After all the bellyaching, hype, and rumors, the dust of the 2016 Presidential Election has settled.
We knew since November 8 that Donald Trump was the winner (some of us knew that outcome for much longer), but the left continued to fight and complain. This is largely due to the fact that they are un-American sore losers, and fundamentally do not understand our election process.
But here are some of the official numbers from this historic election.
The Cook Political Report released its numbers for the popular vote tally. The certified vote totals as they currently stand:
Popular Vote Totals: Hillary Clinton: 65,844,610; Donald Trump: 62,979,636; All Others: 7,804,213 (Total)
Popular Vote Percentage: Hillary Clinton (48.2%); Donald Trump (46.1%); All Others (5.7%)
A lot of people, mostly democrats, have made a big stink over the popular vote. But our country is a Cognitional republic, which gives each state a voice in the election. That means the raw popular vote doesn’t determine the winner. For a candidate to win, he needs to get the support of voters state by state. A popular vote is far too easy to manipulate, which is why we use an Electoral College.
But let’s look at some more numbers.
There are usual facts tucked into the Cook Political Report data:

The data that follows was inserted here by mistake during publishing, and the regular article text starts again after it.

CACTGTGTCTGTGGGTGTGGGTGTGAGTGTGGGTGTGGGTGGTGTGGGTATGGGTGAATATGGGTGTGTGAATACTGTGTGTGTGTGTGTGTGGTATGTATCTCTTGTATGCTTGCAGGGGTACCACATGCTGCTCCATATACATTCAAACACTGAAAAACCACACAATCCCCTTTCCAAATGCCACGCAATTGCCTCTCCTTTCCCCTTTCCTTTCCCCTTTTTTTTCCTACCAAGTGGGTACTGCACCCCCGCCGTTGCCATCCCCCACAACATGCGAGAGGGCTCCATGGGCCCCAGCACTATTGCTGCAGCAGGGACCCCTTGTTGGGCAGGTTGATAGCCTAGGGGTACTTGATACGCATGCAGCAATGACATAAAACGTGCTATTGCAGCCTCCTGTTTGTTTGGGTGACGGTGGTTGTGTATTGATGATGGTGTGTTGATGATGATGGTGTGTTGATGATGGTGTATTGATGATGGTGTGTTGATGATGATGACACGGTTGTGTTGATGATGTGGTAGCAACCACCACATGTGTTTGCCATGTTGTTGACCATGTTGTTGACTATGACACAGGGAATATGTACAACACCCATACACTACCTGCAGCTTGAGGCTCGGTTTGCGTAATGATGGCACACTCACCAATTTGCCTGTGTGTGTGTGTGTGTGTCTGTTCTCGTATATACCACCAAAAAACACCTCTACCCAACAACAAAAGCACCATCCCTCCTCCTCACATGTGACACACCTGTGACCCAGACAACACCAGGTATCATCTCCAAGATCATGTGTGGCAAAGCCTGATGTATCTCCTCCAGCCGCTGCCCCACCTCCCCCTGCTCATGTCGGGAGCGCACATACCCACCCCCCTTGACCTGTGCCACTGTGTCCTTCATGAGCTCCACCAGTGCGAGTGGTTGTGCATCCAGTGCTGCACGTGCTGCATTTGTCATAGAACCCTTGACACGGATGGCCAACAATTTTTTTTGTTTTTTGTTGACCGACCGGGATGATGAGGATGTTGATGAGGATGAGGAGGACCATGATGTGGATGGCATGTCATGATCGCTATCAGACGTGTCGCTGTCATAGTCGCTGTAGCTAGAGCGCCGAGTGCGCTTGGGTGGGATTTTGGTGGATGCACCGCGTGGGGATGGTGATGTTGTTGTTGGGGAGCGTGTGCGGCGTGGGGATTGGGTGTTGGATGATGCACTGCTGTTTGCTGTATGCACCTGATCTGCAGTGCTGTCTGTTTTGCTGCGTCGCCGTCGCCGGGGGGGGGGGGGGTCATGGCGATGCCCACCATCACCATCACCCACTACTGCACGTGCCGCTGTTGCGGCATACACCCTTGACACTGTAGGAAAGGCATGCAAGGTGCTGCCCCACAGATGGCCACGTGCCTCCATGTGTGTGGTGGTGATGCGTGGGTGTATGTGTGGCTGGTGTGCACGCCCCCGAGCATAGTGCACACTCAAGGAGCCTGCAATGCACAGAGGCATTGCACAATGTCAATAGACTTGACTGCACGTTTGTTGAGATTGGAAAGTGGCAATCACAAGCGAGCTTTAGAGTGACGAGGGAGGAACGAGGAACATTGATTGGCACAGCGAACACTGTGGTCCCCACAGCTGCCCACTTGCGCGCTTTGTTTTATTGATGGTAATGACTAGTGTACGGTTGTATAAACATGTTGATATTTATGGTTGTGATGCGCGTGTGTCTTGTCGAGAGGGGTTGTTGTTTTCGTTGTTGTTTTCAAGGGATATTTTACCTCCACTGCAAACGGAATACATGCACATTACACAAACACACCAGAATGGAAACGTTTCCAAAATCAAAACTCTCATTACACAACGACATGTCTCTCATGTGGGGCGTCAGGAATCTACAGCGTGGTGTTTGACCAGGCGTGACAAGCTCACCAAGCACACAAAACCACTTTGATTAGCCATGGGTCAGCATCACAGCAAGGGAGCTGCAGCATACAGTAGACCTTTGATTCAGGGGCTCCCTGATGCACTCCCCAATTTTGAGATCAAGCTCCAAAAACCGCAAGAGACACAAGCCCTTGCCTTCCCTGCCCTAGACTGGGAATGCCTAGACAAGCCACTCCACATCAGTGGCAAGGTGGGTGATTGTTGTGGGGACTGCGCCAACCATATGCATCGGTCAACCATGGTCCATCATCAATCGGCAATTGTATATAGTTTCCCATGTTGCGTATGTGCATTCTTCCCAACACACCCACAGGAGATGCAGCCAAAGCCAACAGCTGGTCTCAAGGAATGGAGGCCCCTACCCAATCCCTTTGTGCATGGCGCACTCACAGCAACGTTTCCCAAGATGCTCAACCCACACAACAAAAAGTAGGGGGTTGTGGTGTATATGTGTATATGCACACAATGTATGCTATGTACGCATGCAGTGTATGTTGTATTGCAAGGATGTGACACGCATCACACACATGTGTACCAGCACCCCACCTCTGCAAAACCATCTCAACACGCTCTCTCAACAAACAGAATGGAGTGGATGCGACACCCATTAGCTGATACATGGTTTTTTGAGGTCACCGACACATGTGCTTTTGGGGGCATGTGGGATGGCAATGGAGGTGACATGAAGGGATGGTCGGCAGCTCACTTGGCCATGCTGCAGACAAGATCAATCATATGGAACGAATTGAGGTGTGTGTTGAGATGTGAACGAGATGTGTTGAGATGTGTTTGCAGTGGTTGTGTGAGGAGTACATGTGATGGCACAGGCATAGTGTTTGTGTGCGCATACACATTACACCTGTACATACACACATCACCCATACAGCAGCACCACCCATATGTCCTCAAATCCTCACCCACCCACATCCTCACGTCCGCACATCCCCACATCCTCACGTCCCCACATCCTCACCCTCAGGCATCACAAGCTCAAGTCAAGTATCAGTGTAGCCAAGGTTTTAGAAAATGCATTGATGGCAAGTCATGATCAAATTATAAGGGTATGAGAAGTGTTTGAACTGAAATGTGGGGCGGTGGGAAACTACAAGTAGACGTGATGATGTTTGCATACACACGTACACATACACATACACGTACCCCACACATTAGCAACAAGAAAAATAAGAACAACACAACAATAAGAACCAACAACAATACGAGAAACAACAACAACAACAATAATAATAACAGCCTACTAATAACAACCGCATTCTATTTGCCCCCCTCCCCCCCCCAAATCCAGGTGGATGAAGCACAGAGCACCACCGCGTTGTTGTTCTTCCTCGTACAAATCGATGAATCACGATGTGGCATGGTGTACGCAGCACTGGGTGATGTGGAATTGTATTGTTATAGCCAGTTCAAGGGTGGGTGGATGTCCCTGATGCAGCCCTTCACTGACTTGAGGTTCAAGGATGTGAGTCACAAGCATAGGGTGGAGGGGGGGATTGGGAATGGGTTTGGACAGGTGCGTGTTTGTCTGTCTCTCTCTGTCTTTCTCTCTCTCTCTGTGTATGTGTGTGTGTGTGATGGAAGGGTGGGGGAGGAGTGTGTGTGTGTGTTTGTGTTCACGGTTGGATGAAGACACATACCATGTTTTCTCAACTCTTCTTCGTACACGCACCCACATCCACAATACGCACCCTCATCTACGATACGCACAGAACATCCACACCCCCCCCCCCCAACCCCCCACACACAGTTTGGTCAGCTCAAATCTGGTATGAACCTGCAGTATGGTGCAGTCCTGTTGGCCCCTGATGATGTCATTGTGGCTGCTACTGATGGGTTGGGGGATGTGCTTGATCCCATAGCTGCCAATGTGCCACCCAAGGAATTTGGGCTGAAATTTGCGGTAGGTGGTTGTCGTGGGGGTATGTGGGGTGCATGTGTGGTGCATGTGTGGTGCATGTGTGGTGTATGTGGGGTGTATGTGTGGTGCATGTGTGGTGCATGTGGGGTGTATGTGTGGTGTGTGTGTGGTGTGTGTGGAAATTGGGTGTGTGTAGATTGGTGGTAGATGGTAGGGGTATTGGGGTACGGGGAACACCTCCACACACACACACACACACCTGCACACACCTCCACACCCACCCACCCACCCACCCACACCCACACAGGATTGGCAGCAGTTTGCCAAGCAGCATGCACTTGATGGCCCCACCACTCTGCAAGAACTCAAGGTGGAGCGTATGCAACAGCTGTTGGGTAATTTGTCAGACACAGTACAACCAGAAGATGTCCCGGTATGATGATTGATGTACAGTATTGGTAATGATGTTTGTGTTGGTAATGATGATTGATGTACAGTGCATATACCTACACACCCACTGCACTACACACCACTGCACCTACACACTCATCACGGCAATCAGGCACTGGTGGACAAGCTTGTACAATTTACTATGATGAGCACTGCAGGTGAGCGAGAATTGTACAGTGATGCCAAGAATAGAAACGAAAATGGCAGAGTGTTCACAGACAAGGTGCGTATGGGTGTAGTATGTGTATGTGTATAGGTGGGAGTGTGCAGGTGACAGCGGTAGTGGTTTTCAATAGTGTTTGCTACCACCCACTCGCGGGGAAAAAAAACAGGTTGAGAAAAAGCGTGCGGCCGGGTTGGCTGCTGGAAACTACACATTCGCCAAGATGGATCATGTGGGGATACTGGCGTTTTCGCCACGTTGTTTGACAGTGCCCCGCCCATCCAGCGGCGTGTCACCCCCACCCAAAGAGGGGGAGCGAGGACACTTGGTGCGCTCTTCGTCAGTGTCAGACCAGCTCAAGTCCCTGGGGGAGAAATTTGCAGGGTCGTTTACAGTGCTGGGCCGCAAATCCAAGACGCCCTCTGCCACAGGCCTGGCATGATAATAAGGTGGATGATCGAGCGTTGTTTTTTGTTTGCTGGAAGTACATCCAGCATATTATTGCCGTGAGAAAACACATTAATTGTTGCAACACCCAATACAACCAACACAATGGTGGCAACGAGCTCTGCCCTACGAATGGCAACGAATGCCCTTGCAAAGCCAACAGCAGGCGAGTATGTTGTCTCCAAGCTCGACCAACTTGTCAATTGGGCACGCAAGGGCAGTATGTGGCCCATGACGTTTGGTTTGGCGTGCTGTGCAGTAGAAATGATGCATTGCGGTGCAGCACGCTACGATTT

13 Swing States: Trump tops Clinton (22,249,342 to 21,433,214)
All Other States: Clinton tops Trump (44,411,396 to 40,730,294)
California: Clinton over Trump (8,753,788 to 4,483,810)
New York: Clinton over Trump (4,547,218 to 2,814,346)
Only in the widely liberal states of CA and NY does Clinton have a huge lead over Trump. When viewed from this perspective, we see why the Electoral College is so important. Do we really want just two states determining our elections? A popular vote would discount everyone else in the nation.
In the final analysis, Trump was able to attain victory in 37 states, while Clinton was able to draw the majority of votes in just 13 states.
Hillary won the popular vote in only 13 states, the lowest of a major-party nominee since Bob Dole in 1996. When viewed from that angle–not the misleading national popular vote–you see that Trump was the clear victor.
The next time you hear someone claiming that Hillary got the popular vote, now you know what to say to them.